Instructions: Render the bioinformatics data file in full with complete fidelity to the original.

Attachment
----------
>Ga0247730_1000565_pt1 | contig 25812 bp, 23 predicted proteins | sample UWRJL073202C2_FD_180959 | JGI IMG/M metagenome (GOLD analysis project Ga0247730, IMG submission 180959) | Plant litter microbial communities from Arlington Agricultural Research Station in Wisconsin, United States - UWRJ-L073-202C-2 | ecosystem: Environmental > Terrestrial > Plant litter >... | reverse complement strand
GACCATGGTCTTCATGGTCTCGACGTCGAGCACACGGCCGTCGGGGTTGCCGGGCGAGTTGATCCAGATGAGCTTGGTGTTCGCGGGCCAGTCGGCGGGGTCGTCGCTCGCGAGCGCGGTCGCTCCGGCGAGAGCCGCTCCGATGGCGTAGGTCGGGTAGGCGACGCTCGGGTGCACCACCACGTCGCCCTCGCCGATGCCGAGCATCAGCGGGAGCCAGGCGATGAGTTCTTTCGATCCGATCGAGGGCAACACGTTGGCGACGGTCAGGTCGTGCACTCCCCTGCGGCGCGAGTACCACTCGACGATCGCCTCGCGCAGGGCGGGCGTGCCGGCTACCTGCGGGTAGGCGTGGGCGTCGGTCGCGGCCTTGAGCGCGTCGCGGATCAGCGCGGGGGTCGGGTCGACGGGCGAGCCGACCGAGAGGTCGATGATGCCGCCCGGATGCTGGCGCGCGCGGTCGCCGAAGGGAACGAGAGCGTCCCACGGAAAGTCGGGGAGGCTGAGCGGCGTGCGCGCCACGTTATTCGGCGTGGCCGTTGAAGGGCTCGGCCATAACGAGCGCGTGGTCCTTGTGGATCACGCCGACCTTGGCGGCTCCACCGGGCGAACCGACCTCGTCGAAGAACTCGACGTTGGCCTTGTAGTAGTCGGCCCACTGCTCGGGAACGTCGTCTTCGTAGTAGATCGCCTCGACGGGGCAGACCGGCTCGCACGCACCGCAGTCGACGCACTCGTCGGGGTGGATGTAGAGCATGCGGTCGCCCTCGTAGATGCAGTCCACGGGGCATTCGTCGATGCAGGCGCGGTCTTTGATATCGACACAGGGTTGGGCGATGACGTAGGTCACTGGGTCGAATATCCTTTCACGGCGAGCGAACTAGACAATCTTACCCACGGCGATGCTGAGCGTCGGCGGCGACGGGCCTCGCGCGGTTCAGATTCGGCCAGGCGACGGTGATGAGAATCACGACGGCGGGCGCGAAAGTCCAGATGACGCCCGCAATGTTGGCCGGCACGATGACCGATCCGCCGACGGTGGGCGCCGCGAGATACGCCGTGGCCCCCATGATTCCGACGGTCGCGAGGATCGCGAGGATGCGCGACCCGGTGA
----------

>Ga0247730_1000565_pt1 | contig 25812 bp, 23 predicted proteins | sample UWRJL073202C2_FD_180959 | JGI IMG/M metagenome (GOLD analysis project Ga0247730, IMG submission 180959) | Plant litter microbial communities from Arlington Agricultural Research Station in Wisconsin, United States - UWRJ-L073-202C-2 | ecosystem: Environmental > Terrestrial > Plant litter >... | reverse complement strand
GACCATGGTCTTCATGGTCTCGACGTCGAGCACACGGCCGTCGGGGTTGCCGGGCGAGTTGATCCAGATGAGCTTGGTGTTCGCGGGCCAGTCGGCGGGGTCGTCGCTCGCGAGCGCGGTCGCTCCGGCGAGAGCCGCTCCGATGGCGTAGGTCGGGTAGGCGACGCTCGGGTGCACCACCACGTCGCCCTCGCCGATGCCGAGCATCAGCGGGAGCCAGGCGATGAGTTCTTTCGATCCGATCGAGGGCAACACGTTGGCGACGGTCAGGTCGTGCACTCCCCTGCGGCGCGAGTACCACTCGACGATCGCCTCGCGCAGGGCGGGCGTGCCGGCTACCTGCGGGTAGGCGTGGGCGTCGGTCGCGGCCTTGAGCGCGTCGCGGATCAGCGCGGGGGTCGGGTCGACGGGCGAGCCGACCGAGAGGTCGATGATGCCGCCCGGATGCTGGCGCGCGCGGTCGCCGAAGGGAACGAGAGCGTCCCACGGAAAGTCGGGGAGGCTGAGCGGCGTGCGCGCCACGTTATTCGGCGTGGCCGTTGAAGGGCTCGGCCATAACGAGCGCGTGGTCCTTGTGGATCACGCCGACCTTGGCGGCTCCACCGGGCGAACCGACCTCGTCGAAGAACTCGACGTTGGCCTTGTAGTAGTCGGCCCACTGCTCGGGAACGTCGTCTTCGTAGTAGATCGCCTCGACGGGGCAGACCGGCTCGCACGCACCGCAGTCGACGCACTCGTCGGGGTGGATGTAGAGCATGCGGTCGCCCTCGTAGATGCAGTCCACGGGGCATTCGTCGATGCAGGCGCGGTCTTTGATATCGACACAGGGTTGGGCGATGACGTAGGTCACTGGGTCGAATATCCTTTCACGGCGAGCGAACTAGACAATCTTACCCACGGCGATGCTGAGCGTCGGCGGCGACGGGCCTCGCGCGGTTCAGATTCGGCCAGGCGACGGTGATGAGAATCACGACGGCGGGCGCGAAAGTCCAGATGACGCCCGCAATGTTGGCCGGCACGATGACCGATCCGCCGACGGTGGGCGCCGCGAGATACGCCGTGGCCCCCATGATTCCGACGGTCGCGAGGATCGCGAGGATGCGCGACCCGGTGA